Property activist to submit planning proposal to restore neglected cultural centre
By Luchia Robinson
A local property activist has launched a planning proposal to revive Haringey’s West Indian Cultural Centre (WICC).
Haringey raised Stewart Wellington has the support of the centre’s trustees and community elders to redevelop the site in Clarendon Road, N8 into a modern facility called the African Caribbean Cultural Centre (ACCC) to reflect post-colonial emphasis.
Constructed in the 1980s, the WICC brought together island based Caribbean communities who had previously gone without a common space to meet.
The centre provided resources about the African diaspora and became a hub of activism welcoming guests including Nobel Prize winning poet and playwright Sir Derek Walcott, and American civil rights activist Al Sharpton.
The new ACCC will focus on providing community output programmes that will promote education about the Caribbean, and the African Caribbean journey and heritage.
Stewart’s planning proposal seeks to restore the building, which is in need of major repairs, in partnership with developer, Paul Simon Magic Homes, whilst also providing 30 homes – a mix of affordable and social rent housing. In addition, office units will ensure the viability and sustainability of the cultural centre.
However, prior to submitting the mixed tenure application, the issue of land ownership will need to be resolved with the council who own part of the land, (the majority of the site is owned by Stewart and his partners).
Stewart explains that more than 30 years of neglect by the council as landlord, has amounted to liability works costing it more than £250,000. He believes it would be in the council’s best interest to approve the community planning proposals rather than seek to buy out their interests.
In a recent article with the Guardian, a Haringey councillor admitted, “the shortcomings in the current building” but said the council plans to redevelopment the site itself. “We want to bring forward the overall scheme as quickly as possible while developing appropriate plans in partnership with community leaders and making best use of public assets to serve our local community.”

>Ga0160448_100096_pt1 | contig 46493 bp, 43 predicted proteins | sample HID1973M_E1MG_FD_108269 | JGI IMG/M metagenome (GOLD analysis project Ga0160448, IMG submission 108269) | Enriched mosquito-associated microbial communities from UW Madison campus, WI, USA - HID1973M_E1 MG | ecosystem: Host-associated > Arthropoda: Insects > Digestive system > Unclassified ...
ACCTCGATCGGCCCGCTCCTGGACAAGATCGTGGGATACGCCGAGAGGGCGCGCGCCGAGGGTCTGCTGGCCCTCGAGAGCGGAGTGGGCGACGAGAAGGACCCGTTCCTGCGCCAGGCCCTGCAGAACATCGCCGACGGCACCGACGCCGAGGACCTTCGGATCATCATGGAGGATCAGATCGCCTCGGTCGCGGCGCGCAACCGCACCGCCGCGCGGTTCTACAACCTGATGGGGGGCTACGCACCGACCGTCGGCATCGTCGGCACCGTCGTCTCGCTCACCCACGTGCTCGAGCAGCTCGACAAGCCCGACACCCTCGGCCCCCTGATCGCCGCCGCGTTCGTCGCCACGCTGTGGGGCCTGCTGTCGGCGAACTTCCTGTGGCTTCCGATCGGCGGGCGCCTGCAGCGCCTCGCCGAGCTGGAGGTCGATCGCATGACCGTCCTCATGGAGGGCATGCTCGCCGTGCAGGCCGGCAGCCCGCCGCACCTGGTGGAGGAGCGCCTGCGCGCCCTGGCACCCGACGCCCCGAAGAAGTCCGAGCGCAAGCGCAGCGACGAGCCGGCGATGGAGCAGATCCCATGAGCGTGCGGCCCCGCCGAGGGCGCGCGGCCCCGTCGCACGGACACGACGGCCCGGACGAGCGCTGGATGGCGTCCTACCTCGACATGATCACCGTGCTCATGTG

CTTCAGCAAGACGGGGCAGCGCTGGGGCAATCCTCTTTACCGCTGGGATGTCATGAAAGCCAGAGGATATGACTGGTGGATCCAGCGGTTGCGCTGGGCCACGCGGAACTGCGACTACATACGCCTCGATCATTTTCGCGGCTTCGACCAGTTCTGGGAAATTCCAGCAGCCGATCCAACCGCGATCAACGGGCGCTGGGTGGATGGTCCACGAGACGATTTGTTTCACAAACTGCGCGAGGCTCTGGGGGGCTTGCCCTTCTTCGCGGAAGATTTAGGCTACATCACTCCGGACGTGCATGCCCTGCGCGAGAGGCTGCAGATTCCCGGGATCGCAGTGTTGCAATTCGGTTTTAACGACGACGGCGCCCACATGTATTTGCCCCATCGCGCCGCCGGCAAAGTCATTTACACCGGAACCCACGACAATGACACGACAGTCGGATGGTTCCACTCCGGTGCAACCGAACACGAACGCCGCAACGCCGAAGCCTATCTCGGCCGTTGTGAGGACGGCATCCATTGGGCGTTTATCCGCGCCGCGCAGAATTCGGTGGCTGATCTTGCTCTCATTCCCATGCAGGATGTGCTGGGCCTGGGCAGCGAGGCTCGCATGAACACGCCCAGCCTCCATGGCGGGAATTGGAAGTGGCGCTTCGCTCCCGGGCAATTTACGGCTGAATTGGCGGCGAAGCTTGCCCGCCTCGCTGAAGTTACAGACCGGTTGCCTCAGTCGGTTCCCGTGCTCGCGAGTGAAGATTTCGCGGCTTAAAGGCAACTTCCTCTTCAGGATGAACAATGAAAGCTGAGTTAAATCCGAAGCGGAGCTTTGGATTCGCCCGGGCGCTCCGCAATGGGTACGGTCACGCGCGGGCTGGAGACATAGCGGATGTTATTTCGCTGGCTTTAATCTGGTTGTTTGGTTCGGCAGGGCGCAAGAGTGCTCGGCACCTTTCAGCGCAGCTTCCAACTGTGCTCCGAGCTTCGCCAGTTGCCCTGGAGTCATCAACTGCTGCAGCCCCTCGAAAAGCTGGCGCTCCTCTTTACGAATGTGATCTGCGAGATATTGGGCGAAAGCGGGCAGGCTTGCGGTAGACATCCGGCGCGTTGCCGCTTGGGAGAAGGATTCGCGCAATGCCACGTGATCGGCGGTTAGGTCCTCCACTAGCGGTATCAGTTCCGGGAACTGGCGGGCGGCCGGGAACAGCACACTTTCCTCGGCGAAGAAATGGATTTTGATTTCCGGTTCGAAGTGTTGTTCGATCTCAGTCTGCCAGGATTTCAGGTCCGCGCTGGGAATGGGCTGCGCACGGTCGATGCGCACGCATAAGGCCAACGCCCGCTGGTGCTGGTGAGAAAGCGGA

Stewart said: “There’s a social message which shouldn’t be missed by the council – the African Caribbean community wish to be autonomous in the delivery of this facility, as opposed to the arrangement that has gone on before. It’s important that we seem to be able to do things for ourselves.
“We don’t need to sit around and wait for the council. The development needs to be organic from the community. That was the spirit of the Windrush generation.”
Stewart aims to launch an ambitious programme focusing on nurturing creativity amongst young people and finding the next generation of Black creative talent.
Jessie Stevens, 93, led the Mothers’ Police Liaison Committee to protect young Black men from police brutality, she said: “It would mean everything to see the next generation inherit our work in the form of a new building.”
Hugh Francis, an active elder member of the African Caribbean Leadership Council, said: “There’s currently a disconnect between the current generation and what they know about the activism of the Windrush generation. This is because of the loss of a common space.
“Kids today don’t necessarily know the legacy of the work of people like Mrs Jessie Stevens. A new space would provide the bridge between the generations.”
Stewart explains what the prospect of having a new cultural centre will mean. He said: “What we’re proposing is to ensure that the African Caribbean Cultural Centre has a revenue stream which will benefit the local people. It’s important to me, and it’s important to the elders – they’re excited to have a vibrant and active facility for people within the borough to have the opportunity to enjoy and experience.”